But, you might say, the climate problem is not just technical. It’s a political problem, as well. We not only have to get the technical knowledge that we need, but we also have to convince people to act.
True: and why can’t we get people to act? Because we don’t know how to convince them. Knowledge again. We know vastly more about the way that humans organize themselves now than we did several hundred years ago. We are better at communicating and educating people. But we are not good enough. We need to get better still.
Some people believe that the problem of educating (other) people is unsolvable. (Of course, our own ideas are correct and don’t need to be changed.) But there is no law of nature that says we can’t solve this problem. Most people once believed angry gods caused weather; now few people in civilized society believe that. Humanity is educable. And we can do a better job of education with more knowledge about the way people think, the way that they change their minds, and so on.
Deutsch’s point—that we can solve all our problems given enough knowledge—is of practical import. There are areas where we could be doing research, and we are not—and if people could understand that one or more of these areas might give us a better answer, maybe they would act to support a solution.
Is there an error in this argument? Maybe, but I don’t think so.
Some people believe that when we solve one problem, we always produce another one, worse than the first. Examples abound. But is there a law of nature that says that problems must get worse? You can find many examples of solutions that led to bigger problems. But you can find many examples that led to smaller ones. I don’t think that anyone has proposed it’s a law of nature.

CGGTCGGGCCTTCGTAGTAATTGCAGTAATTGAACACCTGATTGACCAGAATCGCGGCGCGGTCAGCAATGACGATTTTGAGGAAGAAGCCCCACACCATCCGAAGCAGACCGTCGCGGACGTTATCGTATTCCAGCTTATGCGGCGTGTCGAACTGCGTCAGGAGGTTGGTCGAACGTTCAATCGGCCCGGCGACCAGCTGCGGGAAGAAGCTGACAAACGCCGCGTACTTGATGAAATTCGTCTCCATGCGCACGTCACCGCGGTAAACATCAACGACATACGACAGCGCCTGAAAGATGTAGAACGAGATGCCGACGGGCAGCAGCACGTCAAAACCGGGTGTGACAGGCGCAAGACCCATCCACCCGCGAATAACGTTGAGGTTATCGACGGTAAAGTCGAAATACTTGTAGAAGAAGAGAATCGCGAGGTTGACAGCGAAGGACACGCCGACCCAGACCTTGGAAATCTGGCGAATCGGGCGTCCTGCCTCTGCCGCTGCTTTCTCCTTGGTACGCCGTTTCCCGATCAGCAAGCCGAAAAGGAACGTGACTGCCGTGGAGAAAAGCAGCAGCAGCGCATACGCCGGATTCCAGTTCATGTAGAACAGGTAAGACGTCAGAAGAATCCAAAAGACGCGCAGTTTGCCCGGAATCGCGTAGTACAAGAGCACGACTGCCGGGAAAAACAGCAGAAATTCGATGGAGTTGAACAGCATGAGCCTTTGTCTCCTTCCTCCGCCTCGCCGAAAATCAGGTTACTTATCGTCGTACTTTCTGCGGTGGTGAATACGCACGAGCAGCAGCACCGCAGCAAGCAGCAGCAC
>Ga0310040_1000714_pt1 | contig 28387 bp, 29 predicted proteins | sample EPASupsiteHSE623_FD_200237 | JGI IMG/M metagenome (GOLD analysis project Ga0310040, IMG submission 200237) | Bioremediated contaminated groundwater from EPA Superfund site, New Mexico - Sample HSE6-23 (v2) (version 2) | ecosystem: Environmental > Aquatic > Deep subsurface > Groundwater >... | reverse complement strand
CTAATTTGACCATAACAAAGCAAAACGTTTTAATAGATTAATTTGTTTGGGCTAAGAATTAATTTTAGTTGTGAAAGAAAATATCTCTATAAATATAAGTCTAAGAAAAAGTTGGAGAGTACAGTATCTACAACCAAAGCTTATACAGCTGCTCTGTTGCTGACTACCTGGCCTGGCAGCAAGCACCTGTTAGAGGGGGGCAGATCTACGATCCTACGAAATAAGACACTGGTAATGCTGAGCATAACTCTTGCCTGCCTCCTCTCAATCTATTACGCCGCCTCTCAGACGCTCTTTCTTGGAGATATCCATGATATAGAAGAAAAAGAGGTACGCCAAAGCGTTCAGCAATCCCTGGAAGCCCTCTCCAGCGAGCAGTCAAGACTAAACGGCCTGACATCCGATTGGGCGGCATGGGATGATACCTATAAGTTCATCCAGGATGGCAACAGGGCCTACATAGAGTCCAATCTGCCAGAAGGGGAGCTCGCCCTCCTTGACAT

We face some big problems, but the problems that we now have—as human beings—are the result of our solving this problem: “How do I avoid a life that is nasty, brutish and short?” That is where we started out. People died young. Societies died out when the climate changed unexpectedly—because they had no knowledge of climate change. Or even when the weather changed! They died when disease struck, and they had no knowledge of how to prevent disease or to cure it. And they died when neighbors attacked because they did not know how to maintain a civilization without constant violence.
I would claim that global warming, ISIS, Ebola, Trump are lesser problems dying early from disease or violence—which until recently was the fate of almost all of our ancestors.
We can solve any problem, given knowledge. This is an optimistic stance, and I think that holding the optimistic stance has practical benefits. We don’t know how long it will take us to get the knowledge that we need. We don’t know how long it would take to solve the problem if we did have the knowledge today. We don’t know if we can gain the knowledge in time. We don’t know if some other problem will overtake us in the meantime.
We’re better off because we have some knowledge. And we need to get better still. If we fail to survive, it will be for one reason and one reason only: we did not know how to avoid whatever tragedy befell us.
We also know that we are creating knowledge faster than ever. The growth of knowledge is exponential. But is it fast enough? We don’t know.
So here’s the policy implication that can help us improve our chances: we need to work to create more knowledge. We need to invest in knowledge creation and to avoid policies that stand in the way of knowledge. We can help in small ways by educating ourselves and others. Who can tell what the effect will be?
There are people across the political spectrum who have forms of knowledge that they want to suppress. They argue that it’s too dangerous or destabilizing. But it’s ignorance that is dangerous, not knowledge.
Among the most valuable kind of knowledge is epistemological: on what basis do we judge knowledge claims. Making such judgments is not just restricted to science because not all knowledge is scientific knowledge. Deutsch has something to offer on this subject, and what he has said has changed my beliefs about several issues.
Most important, it’s changed some of my beliefs about belief.
I’ll write about these topics next.